What Makes an Employee Stay?
Glass half empty or glass half full? When it comes to employment numbers, it all depends on who you ask. After months, make that years, of reports on unemployment and a still-sagging economy, a recent article in BenefitsPro.com put a new twist on the story. The article titled Workers Quit as Economy Improves suggested maybe the economy wasn’t as dire as once thought as an increasing number of workers voluntarily choose to leave their current job.
Quantifying the Departure
For years, human resource departments have tracked turnover in terms of employee satisfaction or dissatisfaction. The tracking tool of choice is often an exit interview where HR personnel attempt to track why people are leaving. Considering the percentage of turnover is much smaller than the percentage that stay, why does turnover remain the information-gathering tool of choice?
The quality-versus-quantity disparity was covered in depth by Dr. Charles Hughes of the Center for Values Research. The Dallas, Texas-based employee relations consulting group questioned if low turnover equates to the happiness of employees or if individuals remained despite dissatisfaction with their role and/or the company. Dr. Hughes maintained employees stay for positive and negative reasons. Positive reasons include job satisfaction and a good work environment. On the flip side, some employees remain (to the detriment of themselves and their company) because it provides the needed salary, benefits and/or location that fits their lifestyle.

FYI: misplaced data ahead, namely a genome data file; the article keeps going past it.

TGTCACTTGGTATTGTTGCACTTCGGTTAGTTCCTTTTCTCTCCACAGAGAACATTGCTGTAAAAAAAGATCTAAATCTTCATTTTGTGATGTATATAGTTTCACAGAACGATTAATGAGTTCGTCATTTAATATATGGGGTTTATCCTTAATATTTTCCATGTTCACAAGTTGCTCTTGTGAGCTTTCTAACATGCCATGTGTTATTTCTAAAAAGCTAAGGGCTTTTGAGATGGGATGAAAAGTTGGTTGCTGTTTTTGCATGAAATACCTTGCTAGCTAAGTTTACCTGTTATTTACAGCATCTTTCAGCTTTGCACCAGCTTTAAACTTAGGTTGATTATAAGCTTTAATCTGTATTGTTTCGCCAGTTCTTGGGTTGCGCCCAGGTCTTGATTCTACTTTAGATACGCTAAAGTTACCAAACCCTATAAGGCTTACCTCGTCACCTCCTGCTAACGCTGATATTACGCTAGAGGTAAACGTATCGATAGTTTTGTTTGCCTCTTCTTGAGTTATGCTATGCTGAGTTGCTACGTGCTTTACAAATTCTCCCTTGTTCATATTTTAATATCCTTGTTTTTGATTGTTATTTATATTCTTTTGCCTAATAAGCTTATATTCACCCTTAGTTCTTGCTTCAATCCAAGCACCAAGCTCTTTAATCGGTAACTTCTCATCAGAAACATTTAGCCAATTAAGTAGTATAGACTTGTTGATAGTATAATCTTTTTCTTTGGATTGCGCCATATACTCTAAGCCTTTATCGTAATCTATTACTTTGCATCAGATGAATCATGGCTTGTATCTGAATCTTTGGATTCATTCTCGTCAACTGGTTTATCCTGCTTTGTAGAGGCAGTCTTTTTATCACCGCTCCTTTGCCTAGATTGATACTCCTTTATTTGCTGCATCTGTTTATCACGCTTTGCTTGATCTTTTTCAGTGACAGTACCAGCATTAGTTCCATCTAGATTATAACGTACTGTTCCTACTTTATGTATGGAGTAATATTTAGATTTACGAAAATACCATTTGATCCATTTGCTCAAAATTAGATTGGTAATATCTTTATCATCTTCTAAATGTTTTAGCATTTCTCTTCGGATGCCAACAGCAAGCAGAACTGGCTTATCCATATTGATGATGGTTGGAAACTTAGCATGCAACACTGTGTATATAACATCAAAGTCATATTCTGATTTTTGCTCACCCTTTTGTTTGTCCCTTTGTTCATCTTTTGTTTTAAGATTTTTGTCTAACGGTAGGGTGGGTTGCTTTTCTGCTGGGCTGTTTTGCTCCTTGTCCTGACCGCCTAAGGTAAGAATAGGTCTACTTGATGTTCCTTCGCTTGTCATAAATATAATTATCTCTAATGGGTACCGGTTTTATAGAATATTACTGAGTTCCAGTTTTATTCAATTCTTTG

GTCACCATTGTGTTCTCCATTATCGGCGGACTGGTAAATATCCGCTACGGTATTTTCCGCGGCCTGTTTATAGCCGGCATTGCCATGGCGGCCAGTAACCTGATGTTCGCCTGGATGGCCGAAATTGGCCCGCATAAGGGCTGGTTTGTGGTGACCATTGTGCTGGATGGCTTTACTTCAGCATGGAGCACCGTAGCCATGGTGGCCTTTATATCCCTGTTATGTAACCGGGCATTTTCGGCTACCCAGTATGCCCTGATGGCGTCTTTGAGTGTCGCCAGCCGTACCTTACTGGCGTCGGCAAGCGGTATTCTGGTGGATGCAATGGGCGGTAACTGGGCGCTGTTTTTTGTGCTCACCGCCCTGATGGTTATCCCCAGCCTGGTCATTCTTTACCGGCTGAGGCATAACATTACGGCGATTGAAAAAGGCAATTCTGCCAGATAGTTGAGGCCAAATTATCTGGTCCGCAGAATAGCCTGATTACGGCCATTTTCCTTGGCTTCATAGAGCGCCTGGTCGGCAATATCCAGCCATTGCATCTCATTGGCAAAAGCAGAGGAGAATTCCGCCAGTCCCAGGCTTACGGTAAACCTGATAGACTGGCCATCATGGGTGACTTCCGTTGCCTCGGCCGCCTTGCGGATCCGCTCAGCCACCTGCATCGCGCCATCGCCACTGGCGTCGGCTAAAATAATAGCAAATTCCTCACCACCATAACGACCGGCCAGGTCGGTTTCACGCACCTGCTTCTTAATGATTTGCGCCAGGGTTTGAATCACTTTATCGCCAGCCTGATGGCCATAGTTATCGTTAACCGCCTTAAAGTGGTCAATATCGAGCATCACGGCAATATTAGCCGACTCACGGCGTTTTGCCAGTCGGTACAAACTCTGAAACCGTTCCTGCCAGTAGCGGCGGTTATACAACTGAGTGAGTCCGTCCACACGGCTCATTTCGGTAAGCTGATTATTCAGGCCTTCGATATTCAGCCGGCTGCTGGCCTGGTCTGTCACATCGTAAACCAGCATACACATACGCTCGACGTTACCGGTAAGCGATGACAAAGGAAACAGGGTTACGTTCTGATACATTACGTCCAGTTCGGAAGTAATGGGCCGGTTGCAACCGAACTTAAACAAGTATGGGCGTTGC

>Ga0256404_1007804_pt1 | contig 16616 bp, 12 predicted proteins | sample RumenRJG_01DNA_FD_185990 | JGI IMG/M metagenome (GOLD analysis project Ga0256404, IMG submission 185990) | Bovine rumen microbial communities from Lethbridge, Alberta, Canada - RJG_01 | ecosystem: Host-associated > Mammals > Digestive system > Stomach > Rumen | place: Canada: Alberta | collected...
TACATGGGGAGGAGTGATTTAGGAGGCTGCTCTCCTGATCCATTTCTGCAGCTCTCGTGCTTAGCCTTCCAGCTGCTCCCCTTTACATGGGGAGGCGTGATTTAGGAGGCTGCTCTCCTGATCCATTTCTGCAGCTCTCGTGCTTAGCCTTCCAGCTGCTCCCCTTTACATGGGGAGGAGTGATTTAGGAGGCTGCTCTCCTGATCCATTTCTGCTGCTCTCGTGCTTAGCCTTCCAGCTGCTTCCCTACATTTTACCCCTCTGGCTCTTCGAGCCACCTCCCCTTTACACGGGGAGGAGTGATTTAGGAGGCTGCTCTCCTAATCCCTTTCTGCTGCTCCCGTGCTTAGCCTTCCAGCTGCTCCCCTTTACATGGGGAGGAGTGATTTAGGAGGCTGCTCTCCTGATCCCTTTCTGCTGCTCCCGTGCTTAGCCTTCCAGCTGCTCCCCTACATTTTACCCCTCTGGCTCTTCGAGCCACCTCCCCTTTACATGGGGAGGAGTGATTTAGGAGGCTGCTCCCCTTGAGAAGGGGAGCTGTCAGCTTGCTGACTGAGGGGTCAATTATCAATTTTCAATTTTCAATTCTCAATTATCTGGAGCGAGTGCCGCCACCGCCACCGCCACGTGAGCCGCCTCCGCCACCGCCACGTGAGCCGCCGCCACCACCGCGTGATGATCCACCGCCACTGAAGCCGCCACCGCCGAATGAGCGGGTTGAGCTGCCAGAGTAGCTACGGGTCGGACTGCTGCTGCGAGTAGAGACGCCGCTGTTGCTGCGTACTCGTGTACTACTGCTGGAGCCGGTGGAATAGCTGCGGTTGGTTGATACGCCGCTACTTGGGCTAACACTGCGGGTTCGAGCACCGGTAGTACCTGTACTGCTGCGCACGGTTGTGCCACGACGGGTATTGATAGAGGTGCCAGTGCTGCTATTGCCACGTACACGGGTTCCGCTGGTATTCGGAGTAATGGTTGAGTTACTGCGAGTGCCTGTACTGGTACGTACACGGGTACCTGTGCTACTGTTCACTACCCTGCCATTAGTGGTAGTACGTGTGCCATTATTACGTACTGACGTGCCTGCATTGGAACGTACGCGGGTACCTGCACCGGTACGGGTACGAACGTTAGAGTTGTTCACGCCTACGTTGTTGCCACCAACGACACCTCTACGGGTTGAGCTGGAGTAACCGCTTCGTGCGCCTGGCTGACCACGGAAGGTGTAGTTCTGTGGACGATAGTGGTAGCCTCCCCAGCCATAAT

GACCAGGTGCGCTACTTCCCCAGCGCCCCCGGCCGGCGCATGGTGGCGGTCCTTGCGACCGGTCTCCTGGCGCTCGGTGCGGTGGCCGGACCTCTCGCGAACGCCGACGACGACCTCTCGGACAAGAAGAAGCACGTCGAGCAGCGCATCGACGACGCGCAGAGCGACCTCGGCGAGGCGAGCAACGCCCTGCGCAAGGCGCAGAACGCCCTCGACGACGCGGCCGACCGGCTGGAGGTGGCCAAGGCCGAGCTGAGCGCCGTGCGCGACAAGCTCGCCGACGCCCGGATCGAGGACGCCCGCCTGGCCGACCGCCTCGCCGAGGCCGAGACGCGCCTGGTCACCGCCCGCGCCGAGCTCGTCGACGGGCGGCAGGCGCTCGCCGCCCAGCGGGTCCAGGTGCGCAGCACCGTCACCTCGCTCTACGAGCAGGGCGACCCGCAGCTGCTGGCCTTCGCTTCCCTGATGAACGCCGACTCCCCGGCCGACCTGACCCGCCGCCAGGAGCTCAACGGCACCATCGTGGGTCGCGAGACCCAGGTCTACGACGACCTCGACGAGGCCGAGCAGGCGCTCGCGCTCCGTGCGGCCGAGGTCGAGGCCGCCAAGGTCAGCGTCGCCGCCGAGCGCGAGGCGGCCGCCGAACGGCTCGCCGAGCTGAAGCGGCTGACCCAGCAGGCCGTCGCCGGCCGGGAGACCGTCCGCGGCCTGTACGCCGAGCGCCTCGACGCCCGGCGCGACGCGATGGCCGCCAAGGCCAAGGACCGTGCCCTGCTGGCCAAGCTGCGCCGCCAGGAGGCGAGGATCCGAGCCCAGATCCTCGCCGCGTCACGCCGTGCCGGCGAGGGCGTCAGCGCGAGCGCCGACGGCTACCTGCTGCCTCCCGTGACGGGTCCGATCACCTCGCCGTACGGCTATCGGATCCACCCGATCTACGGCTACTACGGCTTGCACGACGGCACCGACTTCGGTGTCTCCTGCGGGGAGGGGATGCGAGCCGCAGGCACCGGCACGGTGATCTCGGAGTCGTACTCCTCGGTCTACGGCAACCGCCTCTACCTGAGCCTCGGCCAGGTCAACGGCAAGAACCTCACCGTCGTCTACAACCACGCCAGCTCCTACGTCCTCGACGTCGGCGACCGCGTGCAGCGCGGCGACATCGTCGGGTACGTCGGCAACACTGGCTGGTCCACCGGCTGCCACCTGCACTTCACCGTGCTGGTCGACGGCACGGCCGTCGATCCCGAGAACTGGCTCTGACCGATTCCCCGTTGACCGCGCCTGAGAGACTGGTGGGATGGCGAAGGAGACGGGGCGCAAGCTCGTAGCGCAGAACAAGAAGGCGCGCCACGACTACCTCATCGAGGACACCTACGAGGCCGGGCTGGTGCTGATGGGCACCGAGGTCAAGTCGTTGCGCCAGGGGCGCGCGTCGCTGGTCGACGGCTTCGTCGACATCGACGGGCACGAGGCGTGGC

Why People Leave
In the political world, people often talk of satisfaction when it comes to judging the effectiveness of a particular person or their policies. When times are good, people are more likely to answer in the affirmative, equating personal improvement with outside forces. Within the work world there is also a correlation. Employees who find similarities in the values of their employer with their personal values are more likely to remain satisfied in a job. When there’s a discrepancy, employees search for other opportunities.
When looking for a reason to stay in a job, employees cited the necessities of enjoying the work and the need for a job that fit into their lifestyle, according to a survey commissioned by the American Psychological Association. Both of these desires came before pay and benefits. This need for an emotional connection may come as a surprise to employers who still function under the “they’re lucky to have a job mentality” that tends to pervade periods of economic depression.
Changing the Mindset
At its core, every business wants good employees. When good people leave it not only leaves a void in the business, it also sends a message to those who remain that the business doesn’t care to retain good employees. Rather than looking for answers through the revolving door of turnover, why not tap into the current workforce to find out the internal (work-related duties, leadership and co-workers) and external (schools, neighborhood and community) reasons they want to stay?
Tips to Assess Workplace Satisfaction/Dissatisfaction
- Attitudes on company and leadership
- Confidence in company initiatives and leaders
- Exploration of salary and benefits
- Methods for performance evaluation and advancement opportunities
- Defining job satisfaction and a quality work environment
This article is brought to you by Staffing Kansas City, a full-service Kansas City employment agency that provides contract-to-hire, direct hire and temporary employment placement services.